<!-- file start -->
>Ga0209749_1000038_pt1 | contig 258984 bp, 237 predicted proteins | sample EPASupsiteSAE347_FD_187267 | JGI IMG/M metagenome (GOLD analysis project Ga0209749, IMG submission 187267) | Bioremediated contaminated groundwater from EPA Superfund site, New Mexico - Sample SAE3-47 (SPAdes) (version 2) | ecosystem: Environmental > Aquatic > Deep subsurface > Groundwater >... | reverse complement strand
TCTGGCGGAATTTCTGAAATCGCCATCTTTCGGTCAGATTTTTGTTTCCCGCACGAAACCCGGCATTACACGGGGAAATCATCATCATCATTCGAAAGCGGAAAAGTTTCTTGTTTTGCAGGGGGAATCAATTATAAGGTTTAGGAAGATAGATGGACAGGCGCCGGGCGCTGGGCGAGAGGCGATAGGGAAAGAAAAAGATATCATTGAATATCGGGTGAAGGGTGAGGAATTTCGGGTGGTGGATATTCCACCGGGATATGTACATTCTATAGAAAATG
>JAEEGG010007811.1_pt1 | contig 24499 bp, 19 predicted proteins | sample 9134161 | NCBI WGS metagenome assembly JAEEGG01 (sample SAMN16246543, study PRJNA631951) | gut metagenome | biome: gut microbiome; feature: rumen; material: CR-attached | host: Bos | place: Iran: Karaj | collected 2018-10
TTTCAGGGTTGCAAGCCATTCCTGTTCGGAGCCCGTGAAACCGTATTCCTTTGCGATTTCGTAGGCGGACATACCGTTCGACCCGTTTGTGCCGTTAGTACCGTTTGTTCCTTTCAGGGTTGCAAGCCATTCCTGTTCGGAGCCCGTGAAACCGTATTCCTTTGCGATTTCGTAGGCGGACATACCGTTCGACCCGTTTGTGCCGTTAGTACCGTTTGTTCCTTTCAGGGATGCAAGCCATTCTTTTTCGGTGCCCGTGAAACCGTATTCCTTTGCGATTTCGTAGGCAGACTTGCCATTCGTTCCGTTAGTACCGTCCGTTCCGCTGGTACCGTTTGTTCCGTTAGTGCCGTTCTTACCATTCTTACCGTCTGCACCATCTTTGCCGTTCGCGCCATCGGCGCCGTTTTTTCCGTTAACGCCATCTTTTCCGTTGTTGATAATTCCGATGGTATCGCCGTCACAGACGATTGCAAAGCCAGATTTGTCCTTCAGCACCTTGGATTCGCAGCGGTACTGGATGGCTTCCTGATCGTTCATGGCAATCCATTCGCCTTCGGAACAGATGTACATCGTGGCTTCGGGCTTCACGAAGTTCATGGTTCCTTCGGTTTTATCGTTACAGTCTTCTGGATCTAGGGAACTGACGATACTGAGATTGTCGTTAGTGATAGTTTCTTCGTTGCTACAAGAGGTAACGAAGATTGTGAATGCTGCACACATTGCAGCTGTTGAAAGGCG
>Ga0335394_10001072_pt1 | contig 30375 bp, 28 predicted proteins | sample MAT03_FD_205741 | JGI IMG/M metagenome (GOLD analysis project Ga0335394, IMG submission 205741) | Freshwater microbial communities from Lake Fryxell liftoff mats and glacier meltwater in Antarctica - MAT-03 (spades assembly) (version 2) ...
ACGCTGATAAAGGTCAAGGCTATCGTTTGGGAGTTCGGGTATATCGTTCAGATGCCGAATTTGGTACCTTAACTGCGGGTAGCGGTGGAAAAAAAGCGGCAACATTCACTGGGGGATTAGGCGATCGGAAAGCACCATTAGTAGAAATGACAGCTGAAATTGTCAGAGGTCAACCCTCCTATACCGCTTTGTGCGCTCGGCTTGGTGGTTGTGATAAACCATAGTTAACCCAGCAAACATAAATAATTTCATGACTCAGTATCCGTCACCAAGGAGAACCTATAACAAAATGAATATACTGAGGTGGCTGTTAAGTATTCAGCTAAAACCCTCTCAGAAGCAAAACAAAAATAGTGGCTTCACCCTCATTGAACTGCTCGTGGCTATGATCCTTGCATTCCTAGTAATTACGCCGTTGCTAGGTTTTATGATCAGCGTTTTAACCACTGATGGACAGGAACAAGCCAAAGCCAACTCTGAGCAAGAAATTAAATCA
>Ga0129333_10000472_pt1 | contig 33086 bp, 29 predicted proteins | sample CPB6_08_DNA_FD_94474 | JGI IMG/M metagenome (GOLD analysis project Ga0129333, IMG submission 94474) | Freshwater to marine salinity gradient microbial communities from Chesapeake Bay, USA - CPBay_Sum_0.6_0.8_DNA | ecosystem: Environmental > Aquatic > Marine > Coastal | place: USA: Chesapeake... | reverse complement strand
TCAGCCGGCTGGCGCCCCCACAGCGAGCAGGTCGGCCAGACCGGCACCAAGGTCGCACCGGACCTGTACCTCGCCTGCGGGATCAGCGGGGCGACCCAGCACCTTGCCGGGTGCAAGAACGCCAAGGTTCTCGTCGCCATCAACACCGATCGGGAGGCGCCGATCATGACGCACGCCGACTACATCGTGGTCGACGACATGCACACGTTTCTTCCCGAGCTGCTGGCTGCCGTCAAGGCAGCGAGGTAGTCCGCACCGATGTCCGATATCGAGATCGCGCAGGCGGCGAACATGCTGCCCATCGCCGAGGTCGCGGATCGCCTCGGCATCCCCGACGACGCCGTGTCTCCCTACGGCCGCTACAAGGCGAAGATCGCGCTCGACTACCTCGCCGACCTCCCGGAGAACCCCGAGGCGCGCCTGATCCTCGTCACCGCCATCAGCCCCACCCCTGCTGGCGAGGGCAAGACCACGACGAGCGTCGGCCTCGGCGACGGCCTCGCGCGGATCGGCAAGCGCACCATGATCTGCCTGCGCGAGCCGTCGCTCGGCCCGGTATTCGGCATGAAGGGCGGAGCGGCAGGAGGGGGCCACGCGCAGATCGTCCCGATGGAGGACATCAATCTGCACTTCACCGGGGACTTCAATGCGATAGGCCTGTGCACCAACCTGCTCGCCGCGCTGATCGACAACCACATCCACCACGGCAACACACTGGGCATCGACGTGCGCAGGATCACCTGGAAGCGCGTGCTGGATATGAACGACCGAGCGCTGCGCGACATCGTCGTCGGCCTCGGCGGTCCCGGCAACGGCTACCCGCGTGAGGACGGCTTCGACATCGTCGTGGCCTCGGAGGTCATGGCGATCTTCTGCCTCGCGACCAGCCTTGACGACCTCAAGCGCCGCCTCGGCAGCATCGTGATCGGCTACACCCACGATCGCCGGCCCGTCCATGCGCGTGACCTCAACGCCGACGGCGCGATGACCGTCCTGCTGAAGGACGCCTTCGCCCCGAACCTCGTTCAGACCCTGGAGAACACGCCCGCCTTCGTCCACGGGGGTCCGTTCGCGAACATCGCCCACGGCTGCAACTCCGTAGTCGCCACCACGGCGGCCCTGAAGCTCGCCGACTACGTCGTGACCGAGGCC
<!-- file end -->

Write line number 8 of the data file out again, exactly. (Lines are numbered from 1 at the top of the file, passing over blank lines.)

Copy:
TCAGCCGGCTGGCGCCCCCACAGCGAGCAGGTCGGCCAGACCGGCACCAAGGTCGCACCGGACCTGTACCTCGCCTGCGGGATCAGCGGGGCGACCCAGCACCTTGCCGGGTGCAAGAACGCCAAGGTTCTCGTCGCCATCAACACCGATCGGGAGGCGCCGATCATGACGCACGCCGACTACATCGTGGTCGACGACATGCACACGTTTCTTCCCGAGCTGCTGGCTGCCGTCAAGGCAGCGAGGTAGTCCGCACCGATGTCCGATATCGAGATCGCGCAGGCGGCGAACATGCTGCCCATCGCCGAGGTCGCGGATCGCCTCGGCATCCCCGACGACGCCGTGTCTCCCTACGGCCGCTACAAGGCGAAGATCGCGCTCGACTACCTCGCCGACCTCCCGGAGAACCCCGAGGCGCGCCTGATCCTCGTCACCGCCATCAGCCCCACCCCTGCTGGCGAGGGCAAGACCACGACGAGCGTCGGCCTCGGCGACGGCCTCGCGCGGATCGGCAAGCGCACCATGATCTGCCTGCGCGAGCCGTCGCTCGGCCCGGTATTCGGCATGAAGGGCGGAGCGGCAGGAGGGGGCCACGCGCAGATCGTCCCGATGGAGGACATCAATCTGCACTTCACCGGGGACTTCAATGCGATAGGCCTGTGCACCAACCTGCTCGCCGCGCTGATCGACAACCACATCCACCACGGCAACACACTGGGCATCGACGTGCGCAGGATCACCTGGAAGCGCGTGCTGGATATGAACGACCGAGCGCTGCGCGACATCGTCGTCGGCCTCGGCGGTCCCGGCAACGGCTACCCGCGTGAGGACGGCTTCGACATCGTCGTGGCCTCGGAGGTCATGGCGATCTTCTGCCTCGCGACCAGCCTTGACGACCTCAAGCGCCGCCTCGGCAGCATCGTGATCGGCTACACCCACGATCGCCGGCCCGTCCATGCGCGTGACCTCAACGCCGACGGCGCGATGACCGTCCTGCTGAAGGACGCCTTCGCCCCGAACCTCGTTCAGACCCTGGAGAACACGCCCGCCTTCGTCCACGGGGGTCCGTTCGCGAACATCGCCCACGGCTGCAACTCCGTAGTCGCCACCACGGCGGCCCTGAAGCTCGCCGACTACGTCGTGACCGAGGCC